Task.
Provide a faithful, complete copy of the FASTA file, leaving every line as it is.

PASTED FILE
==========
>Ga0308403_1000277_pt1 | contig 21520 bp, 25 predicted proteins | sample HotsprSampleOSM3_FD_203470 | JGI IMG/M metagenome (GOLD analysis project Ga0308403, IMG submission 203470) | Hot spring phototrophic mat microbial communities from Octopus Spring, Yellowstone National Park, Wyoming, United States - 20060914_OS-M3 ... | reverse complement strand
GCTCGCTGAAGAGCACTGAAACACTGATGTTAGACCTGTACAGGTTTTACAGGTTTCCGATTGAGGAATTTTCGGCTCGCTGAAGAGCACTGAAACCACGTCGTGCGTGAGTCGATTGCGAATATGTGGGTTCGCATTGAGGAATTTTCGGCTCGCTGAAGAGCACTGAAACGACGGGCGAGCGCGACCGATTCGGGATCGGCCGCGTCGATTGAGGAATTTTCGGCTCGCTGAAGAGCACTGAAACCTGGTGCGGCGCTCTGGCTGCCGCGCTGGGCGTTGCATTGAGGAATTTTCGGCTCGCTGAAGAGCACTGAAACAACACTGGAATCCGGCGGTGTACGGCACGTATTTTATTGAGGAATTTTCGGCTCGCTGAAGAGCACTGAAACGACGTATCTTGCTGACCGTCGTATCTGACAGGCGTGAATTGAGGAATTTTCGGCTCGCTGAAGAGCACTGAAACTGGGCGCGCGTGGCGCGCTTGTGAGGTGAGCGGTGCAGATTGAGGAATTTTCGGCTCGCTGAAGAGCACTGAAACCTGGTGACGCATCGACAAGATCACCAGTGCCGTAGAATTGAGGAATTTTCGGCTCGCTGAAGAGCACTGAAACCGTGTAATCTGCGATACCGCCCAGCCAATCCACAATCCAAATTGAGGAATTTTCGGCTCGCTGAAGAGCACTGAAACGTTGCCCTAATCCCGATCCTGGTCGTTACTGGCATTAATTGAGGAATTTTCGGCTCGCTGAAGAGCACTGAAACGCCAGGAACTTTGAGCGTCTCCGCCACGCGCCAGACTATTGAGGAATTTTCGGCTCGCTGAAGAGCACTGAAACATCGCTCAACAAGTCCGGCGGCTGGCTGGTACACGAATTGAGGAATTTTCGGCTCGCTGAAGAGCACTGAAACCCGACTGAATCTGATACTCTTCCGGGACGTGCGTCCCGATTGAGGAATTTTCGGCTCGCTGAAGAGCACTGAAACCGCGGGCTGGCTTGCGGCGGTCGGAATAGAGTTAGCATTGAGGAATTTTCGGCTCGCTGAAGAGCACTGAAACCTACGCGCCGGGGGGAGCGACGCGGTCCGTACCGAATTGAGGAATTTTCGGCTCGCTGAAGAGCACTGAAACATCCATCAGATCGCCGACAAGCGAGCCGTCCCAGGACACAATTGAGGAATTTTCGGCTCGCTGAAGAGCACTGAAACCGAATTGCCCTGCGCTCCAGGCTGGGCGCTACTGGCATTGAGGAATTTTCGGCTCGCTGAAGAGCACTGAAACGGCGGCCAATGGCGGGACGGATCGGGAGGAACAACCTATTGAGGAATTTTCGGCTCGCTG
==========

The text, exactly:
>Ga0308403_1000277_pt1 | contig 21520 bp, 25 predicted proteins | sample HotsprSampleOSM3_FD_203470 | JGI IMG/M metagenome (GOLD analysis project Ga0308403, IMG submission 203470) | Hot spring phototrophic mat microbial communities from Octopus Spring, Yellowstone National Park, Wyoming, United States - 20060914_OS-M3 ... | reverse complement strand
GCTCGCTGAAGAGCACTGAAACACTGATGTTAGACCTGTACAGGTTTTACAGGTTTCCGATTGAGGAATTTTCGGCTCGCTGAAGAGCACTGAAACCACGTCGTGCGTGAGTCGATTGCGAATATGTGGGTTCGCATTGAGGAATTTTCGGCTCGCTGAAGAGCACTGAAACGACGGGCGAGCGCGACCGATTCGGGATCGGCCGCGTCGATTGAGGAATTTTCGGCTCGCTGAAGAGCACTGAAACCTGGTGCGGCGCTCTGGCTGCCGCGCTGGGCGTTGCATTGAGGAATTTTCGGCTCGCTGAAGAGCACTGAAACAACACTGGAATCCGGCGGTGTACGGCACGTATTTTATTGAGGAATTTTCGGCTCGCTGAAGAGCACTGAAACGACGTATCTTGCTGACCGTCGTATCTGACAGGCGTGAATTGAGGAATTTTCGGCTCGCTGAAGAGCACTGAAACTGGGCGCGCGTGGCGCGCTTGTGAGGTGAGCGGTGCAGATTGAGGAATTTTCGGCTCGCTGAAGAGCACTGAAACCTGGTGACGCATCGACAAGATCACCAGTGCCGTAGAATTGAGGAATTTTCGGCTCGCTGAAGAGCACTGAAACCGTGTAATCTGCGATACCGCCCAGCCAATCCACAATCCAAATTGAGGAATTTTCGGCTCGCTGAAGAGCACTGAAACGTTGCCCTAATCCCGATCCTGGTCGTTACTGGCATTAATTGAGGAATTTTCGGCTCGCTGAAGAGCACTGAAACGCCAGGAACTTTGAGCGTCTCCGCCACGCGCCAGACTATTGAGGAATTTTCGGCTCGCTGAAGAGCACTGAAACATCGCTCAACAAGTCCGGCGGCTGGCTGGTACACGAATTGAGGAATTTTCGGCTCGCTGAAGAGCACTGAAACCCGACTGAATCTGATACTCTTCCGGGACGTGCGTCCCGATTGAGGAATTTTCGGCTCGCTGAAGAGCACTGAAACCGCGGGCTGGCTTGCGGCGGTCGGAATAGAGTTAGCATTGAGGAATTTTCGGCTCGCTGAAGAGCACTGAAACCTACGCGCCGGGGGGAGCGACGCGGTCCGTACCGAATTGAGGAATTTTCGGCTCGCTGAAGAGCACTGAAACATCCATCAGATCGCCGACAAGCGAGCCGTCCCAGGACACAATTGAGGAATTTTCGGCTCGCTGAAGAGCACTGAAACCGAATTGCCCTGCGCTCCAGGCTGGGCGCTACTGGCATTGAGGAATTTTCGGCTCGCTGAAGAGCACTGAAACGGCGGCCAATGGCGGGACGGATCGGGAGGAACAACCTATTGAGGAATTTTCGGCTCGCTG